l)            What Codes or Regulations do people in this occupation usually deal   with?

m)       What training or education is required to advance in this occupation?

n)         What other kinds of work does this occupation usually lead to?

o)         What other occupations are closely related to this one?

p)         What are the most enjoyable parts of this occupation?

q)         What are the usual working conditions and hazards of this occupation?

r)           What is the worst experience you have had in this occupation?

s)          What advice would you give to someone who is interested in starting in this occupation?

t)           Who else do you suggest I talk to about this field of work?

Bear in mind that the person you are interviewing may be interested in hiring you some day.  You may be just the person they are looking for. 

Dress appropriately for the occupation, speak politely, and do express your gratitude. 

Failure to do any of these three things would screen you out as a candidate – if you were interviewing me and I was looking to hire someone.

 

Career Tip #1
Dress for the Job You Want.


Career Tip #2
Include a Picture of Yourself with Your Resume. 
(Wearing a T-Shirt with a bold statement like “I Love to Fart” is especially helpful.)

Career Tip #3
Make Sure Your Resume Is Letter Perfuct.

I Won’t Hire People Who Use Poor Grammar.  Here’s Why.  (Kyle Wiens)
http://blogs.hbr.org/cs/2012/07/i_wont_hire_people_who_use_poo.html    

The King James Bible (First Published in 1611.)
…The new translation of the Bible was no huge success when it was first published. The English preferred to stick with the Geneva Bibles they knew and loved. Besides, edition after edition was littered with errors. The famous Wicked Bible of 1631 printed Deuteronomy 5:24—meant to celebrate God’s “greatnesse”—as “And ye said, Behold, the Lord our God hath shewed us his glory, and his great asse.” The same edition also left out a crucial word in Exodus 20:14, which as a result read, “Thou shalt commit adultery.” The printers were heavily fined.
(National Geographic Magazine:  December, 2011.)
http://ngm.nationalgeographic.com/2011/12/king-james-bible/nicolson-text/2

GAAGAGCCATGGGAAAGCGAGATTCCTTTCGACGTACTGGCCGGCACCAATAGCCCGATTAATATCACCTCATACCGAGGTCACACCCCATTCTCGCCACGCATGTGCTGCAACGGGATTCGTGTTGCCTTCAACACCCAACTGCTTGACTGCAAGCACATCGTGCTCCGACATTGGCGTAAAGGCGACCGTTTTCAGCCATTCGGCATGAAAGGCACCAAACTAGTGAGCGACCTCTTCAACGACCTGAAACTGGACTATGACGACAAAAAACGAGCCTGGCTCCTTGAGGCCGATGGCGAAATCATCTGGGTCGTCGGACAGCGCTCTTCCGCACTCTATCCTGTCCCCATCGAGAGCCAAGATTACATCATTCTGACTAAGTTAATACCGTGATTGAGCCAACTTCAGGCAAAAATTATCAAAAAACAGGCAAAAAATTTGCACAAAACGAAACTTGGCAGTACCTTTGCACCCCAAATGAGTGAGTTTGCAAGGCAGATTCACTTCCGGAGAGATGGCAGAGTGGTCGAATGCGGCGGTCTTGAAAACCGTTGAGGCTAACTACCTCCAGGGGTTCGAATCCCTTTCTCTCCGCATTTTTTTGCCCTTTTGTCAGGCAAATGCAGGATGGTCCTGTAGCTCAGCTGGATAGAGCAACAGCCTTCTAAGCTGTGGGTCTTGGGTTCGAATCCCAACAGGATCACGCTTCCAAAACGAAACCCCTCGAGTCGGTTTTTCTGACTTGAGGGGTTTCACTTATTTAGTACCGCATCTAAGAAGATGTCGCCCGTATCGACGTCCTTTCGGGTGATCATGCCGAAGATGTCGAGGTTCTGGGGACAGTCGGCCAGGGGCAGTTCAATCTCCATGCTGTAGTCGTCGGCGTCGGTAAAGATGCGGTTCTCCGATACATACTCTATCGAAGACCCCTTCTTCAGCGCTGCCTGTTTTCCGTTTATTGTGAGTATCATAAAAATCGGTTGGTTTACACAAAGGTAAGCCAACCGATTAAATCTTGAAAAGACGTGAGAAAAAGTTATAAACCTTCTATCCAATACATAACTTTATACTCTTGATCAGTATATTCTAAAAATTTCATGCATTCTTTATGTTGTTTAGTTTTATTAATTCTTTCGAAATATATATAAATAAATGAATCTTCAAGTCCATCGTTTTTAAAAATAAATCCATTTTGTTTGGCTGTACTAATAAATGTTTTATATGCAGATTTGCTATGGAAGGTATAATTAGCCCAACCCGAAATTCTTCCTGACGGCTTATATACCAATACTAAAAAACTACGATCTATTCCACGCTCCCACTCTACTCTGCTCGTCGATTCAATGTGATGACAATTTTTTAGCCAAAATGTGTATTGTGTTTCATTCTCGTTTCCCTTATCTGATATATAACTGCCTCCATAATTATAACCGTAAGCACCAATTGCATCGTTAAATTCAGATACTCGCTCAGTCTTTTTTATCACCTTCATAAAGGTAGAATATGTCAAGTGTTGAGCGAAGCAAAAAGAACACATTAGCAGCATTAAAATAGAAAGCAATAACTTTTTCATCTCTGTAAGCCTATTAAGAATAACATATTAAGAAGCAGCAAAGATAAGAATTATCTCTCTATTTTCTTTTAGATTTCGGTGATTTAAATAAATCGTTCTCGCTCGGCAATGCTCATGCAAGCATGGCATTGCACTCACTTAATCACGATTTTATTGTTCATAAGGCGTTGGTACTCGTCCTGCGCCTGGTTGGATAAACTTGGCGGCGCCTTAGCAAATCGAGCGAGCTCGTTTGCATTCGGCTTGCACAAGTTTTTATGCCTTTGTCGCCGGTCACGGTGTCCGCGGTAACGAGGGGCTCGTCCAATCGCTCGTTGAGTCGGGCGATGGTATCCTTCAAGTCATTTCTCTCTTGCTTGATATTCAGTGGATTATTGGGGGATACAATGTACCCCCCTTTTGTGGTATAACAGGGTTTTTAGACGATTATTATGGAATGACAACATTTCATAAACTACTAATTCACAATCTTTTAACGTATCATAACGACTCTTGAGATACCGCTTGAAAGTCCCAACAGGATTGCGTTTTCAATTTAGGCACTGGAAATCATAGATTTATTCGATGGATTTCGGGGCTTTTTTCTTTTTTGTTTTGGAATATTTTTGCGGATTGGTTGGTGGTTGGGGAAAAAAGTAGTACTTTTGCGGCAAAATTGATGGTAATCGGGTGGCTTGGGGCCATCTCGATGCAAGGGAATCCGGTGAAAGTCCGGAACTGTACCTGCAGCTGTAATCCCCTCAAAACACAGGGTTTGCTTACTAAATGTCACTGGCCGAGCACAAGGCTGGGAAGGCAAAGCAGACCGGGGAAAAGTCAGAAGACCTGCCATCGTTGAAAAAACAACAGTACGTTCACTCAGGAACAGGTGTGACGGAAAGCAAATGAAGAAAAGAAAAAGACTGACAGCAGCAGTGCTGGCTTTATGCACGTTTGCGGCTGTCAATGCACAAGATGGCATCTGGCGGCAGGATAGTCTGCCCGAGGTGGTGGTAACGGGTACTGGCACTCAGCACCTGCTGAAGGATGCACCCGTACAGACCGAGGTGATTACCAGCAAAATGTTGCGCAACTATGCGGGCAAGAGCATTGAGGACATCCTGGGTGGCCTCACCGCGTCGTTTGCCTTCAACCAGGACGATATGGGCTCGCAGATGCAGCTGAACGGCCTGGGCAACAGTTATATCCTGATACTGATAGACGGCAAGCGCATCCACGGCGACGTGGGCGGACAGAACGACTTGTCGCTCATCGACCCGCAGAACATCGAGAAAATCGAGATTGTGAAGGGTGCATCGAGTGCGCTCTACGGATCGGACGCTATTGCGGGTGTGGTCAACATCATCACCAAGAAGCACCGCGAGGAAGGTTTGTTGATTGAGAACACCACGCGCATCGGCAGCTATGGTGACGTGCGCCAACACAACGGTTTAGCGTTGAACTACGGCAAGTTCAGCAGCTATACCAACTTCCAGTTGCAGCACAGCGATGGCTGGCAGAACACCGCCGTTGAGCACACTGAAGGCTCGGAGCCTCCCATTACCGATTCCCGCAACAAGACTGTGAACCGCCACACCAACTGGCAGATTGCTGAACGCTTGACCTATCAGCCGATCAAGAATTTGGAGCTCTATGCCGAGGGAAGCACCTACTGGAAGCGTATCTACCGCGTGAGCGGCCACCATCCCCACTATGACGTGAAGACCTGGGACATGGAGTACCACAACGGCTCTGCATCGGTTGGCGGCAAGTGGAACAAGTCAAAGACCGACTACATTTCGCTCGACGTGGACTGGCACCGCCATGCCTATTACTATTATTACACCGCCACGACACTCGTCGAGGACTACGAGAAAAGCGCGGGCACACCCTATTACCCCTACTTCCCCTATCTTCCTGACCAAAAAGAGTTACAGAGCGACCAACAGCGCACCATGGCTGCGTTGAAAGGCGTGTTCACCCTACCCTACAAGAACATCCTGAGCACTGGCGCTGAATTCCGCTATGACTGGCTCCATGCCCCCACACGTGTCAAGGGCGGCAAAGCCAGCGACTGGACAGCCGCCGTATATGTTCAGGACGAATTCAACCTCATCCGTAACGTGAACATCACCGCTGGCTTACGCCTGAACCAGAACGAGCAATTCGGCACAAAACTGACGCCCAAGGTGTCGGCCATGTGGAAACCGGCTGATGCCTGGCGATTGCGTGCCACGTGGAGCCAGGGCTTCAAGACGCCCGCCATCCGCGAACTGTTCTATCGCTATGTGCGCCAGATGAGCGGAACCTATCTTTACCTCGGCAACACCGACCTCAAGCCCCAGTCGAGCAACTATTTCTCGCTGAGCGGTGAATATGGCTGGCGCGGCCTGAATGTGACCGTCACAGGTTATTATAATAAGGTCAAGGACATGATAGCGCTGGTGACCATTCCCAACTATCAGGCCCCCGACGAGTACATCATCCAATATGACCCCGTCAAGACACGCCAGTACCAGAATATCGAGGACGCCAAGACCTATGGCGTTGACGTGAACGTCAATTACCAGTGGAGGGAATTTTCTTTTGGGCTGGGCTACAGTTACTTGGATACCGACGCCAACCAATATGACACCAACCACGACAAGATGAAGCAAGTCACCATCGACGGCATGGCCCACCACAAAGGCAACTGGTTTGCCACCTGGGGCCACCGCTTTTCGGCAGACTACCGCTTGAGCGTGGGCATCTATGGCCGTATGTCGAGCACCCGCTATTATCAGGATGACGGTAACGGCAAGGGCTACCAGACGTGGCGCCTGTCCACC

Career Tip #4
Education and Experience will Improve Your Employment Options.

Narconomics  
From HR to CSR: management lessons from Mexico’s drug lords
…Human resources are still a problem for the cartels, unsurprisingly given that more than 10,000 employees are violently retired each year. Junior vacancies are easily filled from the pool of 10m ninis, youths who ni estudian ni trabajan (neither study nor work). But Mexico’s poor schools—the worst in the OECD—mean that drug exporters face the same problems as other multinationals in attracting highly skilled workers. ManpowerGroup, a recruitment consultancy, found that 42% of legitimate Mexican firms reported difficulties filling vacancies. Most said they had to recruit expatriates to senior jobs. This is also true in the drug business: the Zetas have turned to former members of Guatemala’s Kaibiles special forces to satisfy a growing demand for experienced killers. Visa requirements, at least, are minimal.
http://www.economist.com/node/21559598

Career Tip #5

Get Involved in Your Community:  Volunteer.

River rescue in downtown Des Moines: A woman is pulled from near the Center Street dam by construction worker Jason Oglesbee on Tuesday. A man who was with the unidentified woman died in the Des Moines River. A rescue team from the Des Moines Fire Department tried several times to rescue the woman but could not get close enough to her.
Published July 1, 2009
http://www.pulitzer.org/works/2010-Breaking-News-Photography#

Career Tip #6

Explore

CareerMine
http://www.infomine.com/careers/

How to Write a CV (or Resume)
http://www.economist.com/whichmba/ask-expert-how-write-cv

HR Tests:  Recruitment, Assessment, & Personnel Selection
http://hrtests.blogspot.ca/

HR Toolkit
http://www.hrvs-rhsbc.ca/hr-toolkit/home.cfm

If You’re Fired:  Wrongful Dismissal
http://www.cba.org/bc/public_media/employment/241.aspx

Interview Questions
http://hrcouncil.ca/docs/staffing_sample_interview_questions.pdf 

Kiersey Temperament Sorter
http://www.keirsey.com/sorter/register.aspx 

Occupational Competency Requirements Index
http://www.psc.gov.sk.ca/competencies

Salary Negotiation
http://www.sph.umn.edu/careers/tipsheets/negotiate/

Vocational Information Center (Katherine Hake)
http://www.khake.com/

What Color is Your Parachute (Richard Nelson Bolles)
The best ever Career and Life Planning Guide.
http://www.jobhuntersbible.com/